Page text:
Long Term Care Insurance Buyer’s Age Drops Dramatically

New data from LTC Tree, a long term care insurance "supermarket," indicates the average buyer of long term care coverage is younger than ever before.

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Boca Raton, Florida (PRWEB) August 27, 2013

New data from LTC Tree, a long term care insurance "supermarket," indicates the average buyer of LTC coverage is younger than ever before. A new report from the firm investigates several reasons why 50 may be the new 65 when it comes to retirement planning. LTC Tree’s statistical department analyzed more than 53,000 cases from 1999 to 2013 to find the mean change in the buyer’s age. The findings show an emerging trend.

  • In 1999, the average age of LTC Tree’s long term care insurance buyer was 67.3 years old.
  • By 2006, that age had dropped 6.09% to 63.2 years old.
  • By, 2013 that age had dropped a staggering 21.09% to 56.1 years old.

In a society where life expectancy is increasing, why are people buying long term care insurance earlier?

Health

As of June 2013, the average buyer of long term care insurance is aged 53.1. This represents the youngest average age in the history of the company. Drew Nichols, President of LTC Tree, explains that a number of different factors have led to this emerging trend. Stricter underwriting guidelines are resulting in an increase in younger, healthier buyers in their 40s and 50s who are much more likely to be approved than someone in their 60s or 70s. Medications and chronic conditions only worsen acceptance chance, and the likelihood of those two things increases with age. While the new underwriting standards certainly have an impact on the declining age of buyers, LTC Tree’s analytic department uncovered another major influencing factor.    

These younger buyers are seeing their parents develop conditions that lead to long term care services, so naturally, they are learning first hand how important it is to buy this type of insurance early.

Marketing & Internet

Just a decade ago, long term care planning and marketing was mostly relegated to the silver-haired crowd aged 60+. Insurance companies targeted people aged 60 to 80 as prime candidates for long term care policies for a multitude of reasons. Older clients would be more sympathetic to the need, for one thing. Today, however, retirement planning starts at younger ages as savvy baby boomers seek to establish well defined retirement plans that their longevity won't outlast decades ahead of time.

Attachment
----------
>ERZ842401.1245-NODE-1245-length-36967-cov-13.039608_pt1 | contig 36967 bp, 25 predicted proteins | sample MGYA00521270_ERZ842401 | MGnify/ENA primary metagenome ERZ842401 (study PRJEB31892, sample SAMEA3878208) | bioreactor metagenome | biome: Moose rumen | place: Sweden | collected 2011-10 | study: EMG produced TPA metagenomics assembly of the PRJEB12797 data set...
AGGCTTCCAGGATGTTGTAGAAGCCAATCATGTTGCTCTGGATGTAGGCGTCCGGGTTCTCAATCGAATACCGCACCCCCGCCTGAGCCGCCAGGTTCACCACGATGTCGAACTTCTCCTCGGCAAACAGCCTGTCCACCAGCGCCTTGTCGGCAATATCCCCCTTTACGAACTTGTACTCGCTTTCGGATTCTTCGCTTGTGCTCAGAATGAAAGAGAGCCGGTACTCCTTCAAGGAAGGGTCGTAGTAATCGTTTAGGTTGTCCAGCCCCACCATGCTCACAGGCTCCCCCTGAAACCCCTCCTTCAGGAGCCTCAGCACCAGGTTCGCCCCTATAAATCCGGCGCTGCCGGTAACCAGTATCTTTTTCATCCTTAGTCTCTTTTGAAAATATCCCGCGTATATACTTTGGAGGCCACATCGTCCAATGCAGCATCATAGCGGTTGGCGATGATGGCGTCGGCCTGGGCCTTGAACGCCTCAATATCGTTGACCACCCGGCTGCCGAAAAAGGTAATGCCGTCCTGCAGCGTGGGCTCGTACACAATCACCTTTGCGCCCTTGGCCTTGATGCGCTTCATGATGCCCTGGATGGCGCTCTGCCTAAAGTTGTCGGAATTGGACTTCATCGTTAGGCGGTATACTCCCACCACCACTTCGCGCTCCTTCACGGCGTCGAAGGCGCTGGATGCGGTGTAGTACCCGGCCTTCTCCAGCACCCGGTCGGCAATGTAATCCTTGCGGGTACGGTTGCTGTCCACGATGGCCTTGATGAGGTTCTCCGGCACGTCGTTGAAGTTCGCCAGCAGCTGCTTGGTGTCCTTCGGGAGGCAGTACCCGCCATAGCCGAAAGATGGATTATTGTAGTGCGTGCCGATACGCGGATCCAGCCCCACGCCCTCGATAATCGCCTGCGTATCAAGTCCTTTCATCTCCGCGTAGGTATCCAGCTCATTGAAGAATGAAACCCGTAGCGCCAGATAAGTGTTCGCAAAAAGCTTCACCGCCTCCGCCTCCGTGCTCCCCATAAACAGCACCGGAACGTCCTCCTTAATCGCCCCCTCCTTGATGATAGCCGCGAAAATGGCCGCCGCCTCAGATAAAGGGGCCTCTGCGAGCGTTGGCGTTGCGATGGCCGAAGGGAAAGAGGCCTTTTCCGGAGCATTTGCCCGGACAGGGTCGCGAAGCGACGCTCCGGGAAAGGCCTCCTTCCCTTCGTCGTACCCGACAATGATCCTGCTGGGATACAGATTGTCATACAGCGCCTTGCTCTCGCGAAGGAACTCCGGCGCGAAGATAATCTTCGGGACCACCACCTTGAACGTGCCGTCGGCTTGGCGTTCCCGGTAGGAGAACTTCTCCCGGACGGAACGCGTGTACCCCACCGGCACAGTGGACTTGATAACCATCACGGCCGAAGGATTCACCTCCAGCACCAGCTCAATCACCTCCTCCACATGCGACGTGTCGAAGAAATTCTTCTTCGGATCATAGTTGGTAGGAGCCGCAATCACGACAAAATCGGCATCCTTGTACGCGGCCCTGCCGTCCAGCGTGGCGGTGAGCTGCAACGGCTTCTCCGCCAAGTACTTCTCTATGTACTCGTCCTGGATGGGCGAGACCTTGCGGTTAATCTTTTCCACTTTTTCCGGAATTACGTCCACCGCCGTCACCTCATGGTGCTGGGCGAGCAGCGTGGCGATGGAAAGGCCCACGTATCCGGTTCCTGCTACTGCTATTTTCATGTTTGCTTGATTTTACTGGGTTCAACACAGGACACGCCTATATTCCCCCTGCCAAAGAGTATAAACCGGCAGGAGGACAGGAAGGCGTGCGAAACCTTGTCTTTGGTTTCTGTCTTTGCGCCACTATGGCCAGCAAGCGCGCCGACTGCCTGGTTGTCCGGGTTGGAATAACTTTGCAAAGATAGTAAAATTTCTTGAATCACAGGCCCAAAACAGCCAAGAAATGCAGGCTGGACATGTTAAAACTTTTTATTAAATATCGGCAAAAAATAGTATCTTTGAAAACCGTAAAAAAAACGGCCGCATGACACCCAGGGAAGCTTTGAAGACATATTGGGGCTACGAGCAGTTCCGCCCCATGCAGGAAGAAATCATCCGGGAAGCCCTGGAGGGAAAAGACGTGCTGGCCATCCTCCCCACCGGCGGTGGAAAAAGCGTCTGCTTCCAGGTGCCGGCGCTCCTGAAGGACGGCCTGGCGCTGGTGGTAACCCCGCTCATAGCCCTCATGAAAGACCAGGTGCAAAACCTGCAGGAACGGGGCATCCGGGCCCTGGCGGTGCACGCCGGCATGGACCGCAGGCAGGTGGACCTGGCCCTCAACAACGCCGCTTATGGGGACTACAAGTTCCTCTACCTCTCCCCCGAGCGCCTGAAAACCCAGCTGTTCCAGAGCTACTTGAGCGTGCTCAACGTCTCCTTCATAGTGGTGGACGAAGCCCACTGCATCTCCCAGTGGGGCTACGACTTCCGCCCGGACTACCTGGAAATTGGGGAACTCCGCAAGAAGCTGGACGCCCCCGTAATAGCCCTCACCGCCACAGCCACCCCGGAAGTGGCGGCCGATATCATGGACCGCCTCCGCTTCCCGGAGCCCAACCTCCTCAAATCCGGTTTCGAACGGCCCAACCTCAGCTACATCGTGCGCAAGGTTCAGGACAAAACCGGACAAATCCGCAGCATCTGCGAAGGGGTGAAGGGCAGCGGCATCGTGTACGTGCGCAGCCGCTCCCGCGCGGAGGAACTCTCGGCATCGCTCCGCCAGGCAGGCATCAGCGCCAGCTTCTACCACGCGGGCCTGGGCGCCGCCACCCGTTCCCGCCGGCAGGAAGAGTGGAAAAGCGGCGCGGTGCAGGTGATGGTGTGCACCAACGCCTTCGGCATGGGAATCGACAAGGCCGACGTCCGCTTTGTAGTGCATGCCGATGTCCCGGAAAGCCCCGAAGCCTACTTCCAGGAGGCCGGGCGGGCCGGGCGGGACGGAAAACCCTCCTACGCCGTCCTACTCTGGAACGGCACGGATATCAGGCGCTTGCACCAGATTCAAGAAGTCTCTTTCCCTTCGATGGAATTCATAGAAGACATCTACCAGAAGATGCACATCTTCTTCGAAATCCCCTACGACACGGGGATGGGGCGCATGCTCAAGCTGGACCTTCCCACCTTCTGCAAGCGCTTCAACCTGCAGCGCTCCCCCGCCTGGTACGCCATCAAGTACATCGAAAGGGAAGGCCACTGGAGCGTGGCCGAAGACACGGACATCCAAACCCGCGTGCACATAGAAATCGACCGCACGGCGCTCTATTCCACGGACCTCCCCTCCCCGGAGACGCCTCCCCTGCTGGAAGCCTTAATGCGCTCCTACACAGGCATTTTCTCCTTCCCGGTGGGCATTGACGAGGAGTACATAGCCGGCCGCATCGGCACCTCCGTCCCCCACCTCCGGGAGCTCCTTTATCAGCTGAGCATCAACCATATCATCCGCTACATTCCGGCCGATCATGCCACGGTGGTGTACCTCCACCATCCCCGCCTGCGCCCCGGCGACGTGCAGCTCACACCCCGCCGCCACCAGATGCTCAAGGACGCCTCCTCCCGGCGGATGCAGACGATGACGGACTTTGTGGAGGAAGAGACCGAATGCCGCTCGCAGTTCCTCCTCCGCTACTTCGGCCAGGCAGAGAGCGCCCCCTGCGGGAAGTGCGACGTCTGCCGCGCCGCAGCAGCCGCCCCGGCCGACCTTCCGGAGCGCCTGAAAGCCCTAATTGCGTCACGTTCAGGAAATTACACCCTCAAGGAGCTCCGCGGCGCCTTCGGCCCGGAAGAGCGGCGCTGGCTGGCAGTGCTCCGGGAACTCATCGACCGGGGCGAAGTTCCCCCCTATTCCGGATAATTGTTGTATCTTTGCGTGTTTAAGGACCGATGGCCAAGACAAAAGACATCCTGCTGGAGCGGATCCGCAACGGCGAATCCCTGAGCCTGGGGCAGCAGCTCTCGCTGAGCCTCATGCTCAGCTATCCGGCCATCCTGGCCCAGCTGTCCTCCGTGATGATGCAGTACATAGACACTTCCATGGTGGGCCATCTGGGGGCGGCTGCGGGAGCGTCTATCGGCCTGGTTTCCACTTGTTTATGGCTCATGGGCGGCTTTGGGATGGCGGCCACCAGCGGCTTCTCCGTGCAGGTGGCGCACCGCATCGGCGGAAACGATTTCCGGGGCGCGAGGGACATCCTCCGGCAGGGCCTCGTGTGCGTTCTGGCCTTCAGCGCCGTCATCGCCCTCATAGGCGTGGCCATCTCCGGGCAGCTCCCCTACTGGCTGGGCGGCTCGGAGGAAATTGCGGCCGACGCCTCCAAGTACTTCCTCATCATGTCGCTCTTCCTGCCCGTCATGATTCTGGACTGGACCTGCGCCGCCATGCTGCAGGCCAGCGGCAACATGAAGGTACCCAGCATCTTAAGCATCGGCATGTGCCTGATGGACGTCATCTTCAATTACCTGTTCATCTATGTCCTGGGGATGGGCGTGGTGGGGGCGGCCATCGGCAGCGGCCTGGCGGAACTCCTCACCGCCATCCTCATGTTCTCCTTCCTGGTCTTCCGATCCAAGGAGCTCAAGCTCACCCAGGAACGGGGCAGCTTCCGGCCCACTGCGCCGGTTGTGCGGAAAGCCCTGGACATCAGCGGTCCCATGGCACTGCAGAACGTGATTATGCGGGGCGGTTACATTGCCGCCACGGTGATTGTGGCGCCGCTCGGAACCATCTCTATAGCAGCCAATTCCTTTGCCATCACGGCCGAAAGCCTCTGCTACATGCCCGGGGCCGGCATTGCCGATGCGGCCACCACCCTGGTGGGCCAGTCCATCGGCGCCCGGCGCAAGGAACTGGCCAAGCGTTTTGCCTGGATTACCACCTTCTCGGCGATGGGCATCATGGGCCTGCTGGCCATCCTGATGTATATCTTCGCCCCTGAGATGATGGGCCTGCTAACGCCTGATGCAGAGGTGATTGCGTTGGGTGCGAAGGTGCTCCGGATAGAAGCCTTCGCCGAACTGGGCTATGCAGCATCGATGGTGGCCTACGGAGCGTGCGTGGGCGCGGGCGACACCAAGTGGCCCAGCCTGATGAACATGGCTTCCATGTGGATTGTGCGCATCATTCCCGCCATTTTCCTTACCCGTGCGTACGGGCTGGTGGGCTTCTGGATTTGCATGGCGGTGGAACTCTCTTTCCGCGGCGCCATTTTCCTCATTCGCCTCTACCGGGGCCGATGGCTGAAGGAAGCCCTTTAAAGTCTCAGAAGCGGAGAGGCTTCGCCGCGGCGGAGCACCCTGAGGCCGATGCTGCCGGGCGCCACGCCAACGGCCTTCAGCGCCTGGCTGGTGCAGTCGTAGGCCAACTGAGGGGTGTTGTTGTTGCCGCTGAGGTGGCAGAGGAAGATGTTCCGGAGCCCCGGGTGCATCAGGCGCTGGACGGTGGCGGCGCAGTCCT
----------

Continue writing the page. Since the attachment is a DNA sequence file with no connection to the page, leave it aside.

In addition, increasingly inquisitive (and younger) baby boomers are using the Internet to research (and ultimately purchase) long term care insurance. In the old days, a local agent may give a free dinner seminar and then come out to the house for that infamous insurance sales meeting. The meeting was a dog and pony show about a policy that culminated in the client writing a big check to put coverage in force without knowing any alternatives. LTC Tree's data is based on Internet buyers, so the cohort tends to be savvier, younger, and healthier, according to Nichols.

Insurance Company Rules

As time went on and more claims data came in, the insurers noticed that they preferred younger clients with a longer "runway" of premiums on average. The maximum age for purchase came down from 84 to 79 to 75 with most long term care companies over the years. The LTC Tree study also found that decline rates for those ages 65+ are 220% higher than decline rates for those ages 45-55. One theory is that so- called "adverse selection" would be higher with older buyers than with younger, healthier buyers.

LTC Tree’s report provides new insight into the long term care industry and what affects buyers’ purchasing decisions. As these younger, savvier boomers watch their parents receive long term care services, they are beginning to realize the importance of insuring their own long term health.


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